Most Islamic financial institutions and conventional banks offering Islamic products have a compliance committee, commonly called “Sharia Board”, which independently establishes the conditions for validity of the transactions with regard to the rules and principles of Sharia.
This committee is a collegial body generally composed of 4 to 7 Ulemas (Sharia scholars), who have an advanced banking and finance expertise. According to the financial institution, the committee members may not be permanent, and meet periodically, in order to review the conformity of the products and processes. It is common that Ulema sit in Sharia Boards of multiple institutions, and some internationally renowned legal experts are part of more than a dozen committees.
Ulemas of the committee are responsible for approving different transactions or products offered by the financial institution. They also examine in detail the structure and legal documentation of transactions, as well as the characteristics of the products that are submitted to them. The role of Sharia Board may also include assistance in the development of the legal and operational structure of the body, establishment of the investment objectives, criteria and strategy, so that they respect the principles of Sharia. The Board also examines the legal and operational structure of investments and publish initial certificates on launching of Funds in accordance with Sharia. And in case of profits incurred by the institution from illicit sources, members of the board should perform purification of gains while ensuring the distribution of Haram part to charities.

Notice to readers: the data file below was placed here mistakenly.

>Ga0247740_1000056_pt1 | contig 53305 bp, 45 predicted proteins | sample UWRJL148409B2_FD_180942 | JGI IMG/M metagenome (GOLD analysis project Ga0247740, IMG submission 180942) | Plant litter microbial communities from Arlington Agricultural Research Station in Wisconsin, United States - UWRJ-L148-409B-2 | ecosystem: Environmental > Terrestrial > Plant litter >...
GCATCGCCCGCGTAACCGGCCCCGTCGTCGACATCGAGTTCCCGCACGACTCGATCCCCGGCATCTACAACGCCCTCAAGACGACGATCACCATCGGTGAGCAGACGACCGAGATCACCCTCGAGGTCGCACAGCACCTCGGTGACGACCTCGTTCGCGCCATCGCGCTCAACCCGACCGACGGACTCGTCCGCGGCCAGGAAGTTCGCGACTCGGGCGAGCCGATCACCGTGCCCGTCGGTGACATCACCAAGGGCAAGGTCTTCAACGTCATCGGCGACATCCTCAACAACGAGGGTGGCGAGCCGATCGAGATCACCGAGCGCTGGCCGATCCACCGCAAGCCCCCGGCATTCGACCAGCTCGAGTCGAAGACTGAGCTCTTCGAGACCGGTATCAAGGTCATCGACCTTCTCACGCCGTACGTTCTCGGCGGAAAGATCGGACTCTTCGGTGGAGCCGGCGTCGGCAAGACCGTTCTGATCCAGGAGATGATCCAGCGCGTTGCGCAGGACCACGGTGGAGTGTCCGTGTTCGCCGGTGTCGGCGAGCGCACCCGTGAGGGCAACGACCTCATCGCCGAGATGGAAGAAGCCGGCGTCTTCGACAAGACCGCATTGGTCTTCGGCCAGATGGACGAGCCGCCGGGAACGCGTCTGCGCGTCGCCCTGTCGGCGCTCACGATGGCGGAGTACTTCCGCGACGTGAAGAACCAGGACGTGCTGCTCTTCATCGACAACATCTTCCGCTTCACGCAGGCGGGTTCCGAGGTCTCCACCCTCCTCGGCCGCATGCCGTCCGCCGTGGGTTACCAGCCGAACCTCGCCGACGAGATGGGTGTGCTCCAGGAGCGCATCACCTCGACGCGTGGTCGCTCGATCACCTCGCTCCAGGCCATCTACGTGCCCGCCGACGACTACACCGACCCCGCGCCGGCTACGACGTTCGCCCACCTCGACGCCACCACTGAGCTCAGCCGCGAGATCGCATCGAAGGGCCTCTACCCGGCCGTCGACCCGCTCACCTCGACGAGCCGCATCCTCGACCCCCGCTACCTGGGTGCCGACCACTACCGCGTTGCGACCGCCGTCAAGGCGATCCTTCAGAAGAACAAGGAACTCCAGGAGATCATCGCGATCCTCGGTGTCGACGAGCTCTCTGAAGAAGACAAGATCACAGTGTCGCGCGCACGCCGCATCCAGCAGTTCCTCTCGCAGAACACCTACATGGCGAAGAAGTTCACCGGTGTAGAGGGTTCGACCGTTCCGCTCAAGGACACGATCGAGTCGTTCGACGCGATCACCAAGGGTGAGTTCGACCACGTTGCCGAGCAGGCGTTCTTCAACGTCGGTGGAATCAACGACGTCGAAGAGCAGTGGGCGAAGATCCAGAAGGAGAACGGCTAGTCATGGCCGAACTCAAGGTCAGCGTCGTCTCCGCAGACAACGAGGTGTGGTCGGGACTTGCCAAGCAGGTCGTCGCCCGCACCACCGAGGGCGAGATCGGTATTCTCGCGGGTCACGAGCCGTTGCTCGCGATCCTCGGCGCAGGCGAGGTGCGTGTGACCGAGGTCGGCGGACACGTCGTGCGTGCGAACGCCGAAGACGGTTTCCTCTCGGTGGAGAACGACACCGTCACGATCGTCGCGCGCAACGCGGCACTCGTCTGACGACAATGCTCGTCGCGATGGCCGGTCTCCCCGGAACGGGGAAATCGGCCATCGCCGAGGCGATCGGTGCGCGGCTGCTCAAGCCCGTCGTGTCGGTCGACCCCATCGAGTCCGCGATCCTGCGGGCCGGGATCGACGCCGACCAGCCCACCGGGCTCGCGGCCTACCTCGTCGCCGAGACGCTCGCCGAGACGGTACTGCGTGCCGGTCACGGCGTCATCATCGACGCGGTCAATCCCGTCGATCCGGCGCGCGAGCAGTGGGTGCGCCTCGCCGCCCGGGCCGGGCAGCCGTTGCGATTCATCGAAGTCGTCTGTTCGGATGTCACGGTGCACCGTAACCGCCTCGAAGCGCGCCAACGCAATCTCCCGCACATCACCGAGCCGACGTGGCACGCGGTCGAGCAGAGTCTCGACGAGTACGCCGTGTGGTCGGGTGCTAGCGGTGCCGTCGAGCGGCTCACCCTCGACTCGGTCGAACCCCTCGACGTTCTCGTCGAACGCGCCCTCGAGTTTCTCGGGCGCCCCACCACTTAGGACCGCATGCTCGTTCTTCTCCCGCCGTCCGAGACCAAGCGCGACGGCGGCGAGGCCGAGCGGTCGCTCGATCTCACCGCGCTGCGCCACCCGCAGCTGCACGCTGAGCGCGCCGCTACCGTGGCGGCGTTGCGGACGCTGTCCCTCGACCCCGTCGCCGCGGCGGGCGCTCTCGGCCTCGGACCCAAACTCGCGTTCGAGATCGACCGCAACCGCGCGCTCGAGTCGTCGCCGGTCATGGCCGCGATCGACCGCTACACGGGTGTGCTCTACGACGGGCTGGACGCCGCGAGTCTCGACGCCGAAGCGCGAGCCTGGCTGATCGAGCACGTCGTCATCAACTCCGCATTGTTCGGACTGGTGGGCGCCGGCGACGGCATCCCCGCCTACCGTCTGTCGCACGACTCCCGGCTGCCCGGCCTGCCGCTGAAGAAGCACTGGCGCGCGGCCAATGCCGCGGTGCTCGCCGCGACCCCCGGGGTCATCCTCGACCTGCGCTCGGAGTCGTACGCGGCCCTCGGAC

Therefore, Sharia Board stands as a major element of the structure of any Islamic financial institution. By their power, Ulemas can have a strong influence on the development of these institutions as they advise. Their independence with regard to the bank executives and their authority allow them to reject any transaction deemed contrary to the Sharia. Moreover, the committee may be called upon to pass judgment on individual cases which are submitted to it, aiming to determine if specific demands of business customers are acceptable to the institution.
While all ulemas agree on the fundamental principles of Islamic finance, few opinions and advanced interpretations may differ between different Sharia Boards, thereby preventing harmonization of Islamic financial products or procedures. Indeed, according to the financial institution some require strict adherence to the religious principles, others are more open to the market requirements. This diversity of opinions among Sharia Ulemas who make up these religious committees could prove to be one of the biggest challenges to be faced by the Islamic Finance.
It is for this reason that in countries such as Malaysia, the Central Bank created a central Sharia Board which decides on the conformity of financial products. In parallel, each institution may have its own Sharia Board, but it must, in the first place, comply with the standards laid down by this central Sharia Board. In Gulf countries, consistency is ensured by the fact that most of the Ulemas sit in several Sharia Boards at once, and therefore issue consistent fatwas through various financial institutions.